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.: July 2007 --> A brief history of Christian rock

A brief history of Christian rock

» A brief history of Christian rock, which is altogether stranger and more interesting than you ever could have imagined.

The All Saved Freak Band is a different kettle of fish—at once more powerful and more disturbing, and a reminder of how apocalyptic convictions, Christian or otherwise, can go sour. The band began when a drugged-out Chicago guitarist named Joe Markko moved to Ohio, where he met a fiery street pastor named Larry Hill.
Convinced that the Chinese and/or Russians were coming, Hill set himself up as patriarch of an isolated survivalist Christian commune, replete with guns and goats. When he performed, Hill wore a wide Amish hat and a priest's habit, and he sang to hector and convert. But the band didn't really gel until Hill and Markko were joined by Glenn Schwartz, an incendiary blues shromper who had played guitar for the James Gang but had publicly renounced commercial rock. Living collectively, the band made a handful of intense and very strange records, including the Tolkien-inspired folk-rock rarity "For Christians, Elves, and Lovers". In 1975, in response to Hill's authoritarian brutality, Schwartz's family attempted to kidnap and "deprogram" the guitarist. The attempt failed, and the band's third record was called Brainwashed.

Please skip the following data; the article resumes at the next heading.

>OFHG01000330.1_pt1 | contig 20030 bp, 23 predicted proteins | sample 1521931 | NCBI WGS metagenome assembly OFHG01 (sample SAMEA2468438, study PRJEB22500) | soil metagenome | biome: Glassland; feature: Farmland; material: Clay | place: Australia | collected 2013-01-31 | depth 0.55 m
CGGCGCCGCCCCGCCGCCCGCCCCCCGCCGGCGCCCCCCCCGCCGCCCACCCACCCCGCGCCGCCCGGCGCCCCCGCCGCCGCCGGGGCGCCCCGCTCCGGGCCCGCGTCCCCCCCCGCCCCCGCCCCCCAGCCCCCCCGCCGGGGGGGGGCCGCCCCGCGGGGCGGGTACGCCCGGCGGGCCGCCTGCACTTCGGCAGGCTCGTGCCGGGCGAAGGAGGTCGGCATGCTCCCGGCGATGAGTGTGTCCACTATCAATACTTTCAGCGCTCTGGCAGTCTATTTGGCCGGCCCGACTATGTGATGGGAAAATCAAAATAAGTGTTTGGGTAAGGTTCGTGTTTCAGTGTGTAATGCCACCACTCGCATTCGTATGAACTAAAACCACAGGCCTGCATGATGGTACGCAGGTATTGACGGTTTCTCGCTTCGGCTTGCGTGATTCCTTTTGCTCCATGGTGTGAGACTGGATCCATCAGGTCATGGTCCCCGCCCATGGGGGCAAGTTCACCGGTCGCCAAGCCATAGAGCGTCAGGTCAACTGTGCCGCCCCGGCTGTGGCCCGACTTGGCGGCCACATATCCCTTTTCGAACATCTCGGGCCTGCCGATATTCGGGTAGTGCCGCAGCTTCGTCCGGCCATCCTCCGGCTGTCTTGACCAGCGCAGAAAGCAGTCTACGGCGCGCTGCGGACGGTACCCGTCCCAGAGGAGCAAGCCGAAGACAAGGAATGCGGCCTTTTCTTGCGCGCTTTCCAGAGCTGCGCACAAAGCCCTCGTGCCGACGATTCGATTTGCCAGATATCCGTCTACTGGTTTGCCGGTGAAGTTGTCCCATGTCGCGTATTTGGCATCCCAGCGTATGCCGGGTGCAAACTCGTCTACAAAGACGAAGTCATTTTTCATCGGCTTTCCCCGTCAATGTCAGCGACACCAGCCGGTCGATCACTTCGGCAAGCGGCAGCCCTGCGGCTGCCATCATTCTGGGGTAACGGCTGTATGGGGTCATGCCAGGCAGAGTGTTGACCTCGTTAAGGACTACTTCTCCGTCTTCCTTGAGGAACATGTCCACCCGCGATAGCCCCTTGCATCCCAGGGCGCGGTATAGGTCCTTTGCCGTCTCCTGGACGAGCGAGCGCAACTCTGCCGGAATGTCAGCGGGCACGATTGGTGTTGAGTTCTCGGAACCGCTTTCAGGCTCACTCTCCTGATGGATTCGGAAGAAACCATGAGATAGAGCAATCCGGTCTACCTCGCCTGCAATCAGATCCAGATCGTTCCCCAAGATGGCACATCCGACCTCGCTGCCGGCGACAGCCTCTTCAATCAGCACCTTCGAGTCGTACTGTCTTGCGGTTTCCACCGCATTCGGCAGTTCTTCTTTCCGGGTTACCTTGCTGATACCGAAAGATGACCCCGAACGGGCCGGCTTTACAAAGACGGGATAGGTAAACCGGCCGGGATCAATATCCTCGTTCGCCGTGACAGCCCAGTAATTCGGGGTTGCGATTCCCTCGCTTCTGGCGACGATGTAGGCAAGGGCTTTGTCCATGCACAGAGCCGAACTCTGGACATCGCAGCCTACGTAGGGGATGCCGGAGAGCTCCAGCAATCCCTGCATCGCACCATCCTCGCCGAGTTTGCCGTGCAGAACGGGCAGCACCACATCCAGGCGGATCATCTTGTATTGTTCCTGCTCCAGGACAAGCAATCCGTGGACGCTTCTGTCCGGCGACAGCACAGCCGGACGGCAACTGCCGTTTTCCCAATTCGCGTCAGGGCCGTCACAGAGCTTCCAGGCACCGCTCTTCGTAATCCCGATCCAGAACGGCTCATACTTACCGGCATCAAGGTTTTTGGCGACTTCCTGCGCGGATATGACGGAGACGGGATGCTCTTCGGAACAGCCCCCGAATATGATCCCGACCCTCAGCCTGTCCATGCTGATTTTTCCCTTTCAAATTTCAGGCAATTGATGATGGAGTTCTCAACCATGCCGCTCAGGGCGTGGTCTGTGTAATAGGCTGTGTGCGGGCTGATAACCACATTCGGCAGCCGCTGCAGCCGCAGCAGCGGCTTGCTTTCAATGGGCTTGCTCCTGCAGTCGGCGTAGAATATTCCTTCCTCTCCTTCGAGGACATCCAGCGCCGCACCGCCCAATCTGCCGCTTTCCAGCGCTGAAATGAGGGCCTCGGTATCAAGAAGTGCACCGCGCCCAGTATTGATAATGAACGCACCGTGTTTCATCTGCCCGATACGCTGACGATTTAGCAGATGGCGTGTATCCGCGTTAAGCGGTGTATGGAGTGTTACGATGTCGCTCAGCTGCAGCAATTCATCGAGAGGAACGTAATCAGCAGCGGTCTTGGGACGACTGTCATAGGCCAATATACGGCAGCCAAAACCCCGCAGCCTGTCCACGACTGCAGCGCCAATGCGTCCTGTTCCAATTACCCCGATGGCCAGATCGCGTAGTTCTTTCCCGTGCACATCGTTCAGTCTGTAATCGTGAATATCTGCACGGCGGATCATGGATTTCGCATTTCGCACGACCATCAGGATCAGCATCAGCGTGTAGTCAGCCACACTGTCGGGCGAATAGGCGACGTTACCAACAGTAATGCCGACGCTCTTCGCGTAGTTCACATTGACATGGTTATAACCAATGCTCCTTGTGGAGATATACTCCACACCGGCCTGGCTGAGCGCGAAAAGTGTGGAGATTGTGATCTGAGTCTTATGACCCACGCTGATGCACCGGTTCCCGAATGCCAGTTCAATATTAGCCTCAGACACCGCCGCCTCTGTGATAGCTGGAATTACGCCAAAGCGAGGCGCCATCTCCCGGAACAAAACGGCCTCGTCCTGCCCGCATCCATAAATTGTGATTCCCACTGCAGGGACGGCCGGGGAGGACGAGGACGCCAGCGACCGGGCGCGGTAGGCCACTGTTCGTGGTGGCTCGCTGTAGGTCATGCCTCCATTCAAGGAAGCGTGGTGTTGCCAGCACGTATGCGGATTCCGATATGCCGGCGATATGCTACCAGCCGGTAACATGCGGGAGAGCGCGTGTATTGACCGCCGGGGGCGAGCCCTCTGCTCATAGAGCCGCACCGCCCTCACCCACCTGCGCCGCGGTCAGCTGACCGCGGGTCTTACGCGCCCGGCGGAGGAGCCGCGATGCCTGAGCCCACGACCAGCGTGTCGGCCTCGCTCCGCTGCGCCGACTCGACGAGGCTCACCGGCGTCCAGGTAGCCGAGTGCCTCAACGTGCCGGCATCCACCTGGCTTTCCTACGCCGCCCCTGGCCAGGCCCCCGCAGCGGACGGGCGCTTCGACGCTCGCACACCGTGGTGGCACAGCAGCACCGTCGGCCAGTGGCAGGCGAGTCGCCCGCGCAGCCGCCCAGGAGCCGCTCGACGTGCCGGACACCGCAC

You can listen to clips of ASFB's music on their website.

 [ 07.31.07 ]

1 Comment

Having been a fundamentalish Baptist church attending proto-teen in the late 60's/early 70s, I think any history of Christian Rock would be remiss without a mention of Larry Norman. He was playing rock with Christian lyrics back in the early 60s and is generally considered to be the "father of Christian Rock".



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